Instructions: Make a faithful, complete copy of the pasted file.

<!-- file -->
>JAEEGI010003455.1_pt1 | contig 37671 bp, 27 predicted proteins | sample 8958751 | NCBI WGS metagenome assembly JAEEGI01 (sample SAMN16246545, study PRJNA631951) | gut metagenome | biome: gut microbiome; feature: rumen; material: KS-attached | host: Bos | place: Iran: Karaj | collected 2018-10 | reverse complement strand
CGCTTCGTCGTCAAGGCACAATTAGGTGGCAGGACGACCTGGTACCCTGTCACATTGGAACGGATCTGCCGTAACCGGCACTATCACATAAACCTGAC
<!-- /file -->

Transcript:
>JAEEGI010003455.1_pt1 | contig 37671 bp, 27 predicted proteins | sample 8958751 | NCBI WGS metagenome assembly JAEEGI01 (sample SAMN16246545, study PRJNA631951) | gut metagenome | biome: gut microbiome; feature: rumen; material: KS-attached | host: Bos | place: Iran: Karaj | collected 2018-10 | reverse complement strand
CGCTTCGTCGTCAAGGCACAATTAGGTGGCAGGACGACCTGGTACCCTGTCACATTGGAACGGATCTGCCGTAACCGGCACTATCACATAAACCTGAC